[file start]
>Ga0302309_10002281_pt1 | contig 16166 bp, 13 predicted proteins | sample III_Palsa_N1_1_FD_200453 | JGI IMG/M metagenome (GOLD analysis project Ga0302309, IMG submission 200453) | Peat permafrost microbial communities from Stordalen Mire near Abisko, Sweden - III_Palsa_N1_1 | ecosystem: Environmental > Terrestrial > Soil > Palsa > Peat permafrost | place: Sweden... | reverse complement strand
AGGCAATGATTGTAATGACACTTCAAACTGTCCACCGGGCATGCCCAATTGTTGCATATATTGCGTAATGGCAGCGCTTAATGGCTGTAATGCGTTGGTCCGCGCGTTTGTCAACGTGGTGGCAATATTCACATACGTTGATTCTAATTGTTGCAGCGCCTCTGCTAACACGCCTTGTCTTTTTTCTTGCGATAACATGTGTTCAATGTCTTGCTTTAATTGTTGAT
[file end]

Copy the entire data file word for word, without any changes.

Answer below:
>Ga0302309_10002281_pt1 | contig 16166 bp, 13 predicted proteins | sample III_Palsa_N1_1_FD_200453 | JGI IMG/M metagenome (GOLD analysis project Ga0302309, IMG submission 200453) | Peat permafrost microbial communities from Stordalen Mire near Abisko, Sweden - III_Palsa_N1_1 | ecosystem: Environmental > Terrestrial > Soil > Palsa > Peat permafrost | place: Sweden... | reverse complement strand
AGGCAATGATTGTAATGACACTTCAAACTGTCCACCGGGCATGCCCAATTGTTGCATATATTGCGTAATGGCAGCGCTTAATGGCTGTAATGCGTTGGTCCGCGCGTTTGTCAACGTGGTGGCAATATTCACATACGTTGATTCTAATTGTTGCAGCGCCTCTGCTAACACGCCTTGTCTTTTTTCTTGCGATAACATGTGTTCAATGTCTTGCTTTAATTGTTGAT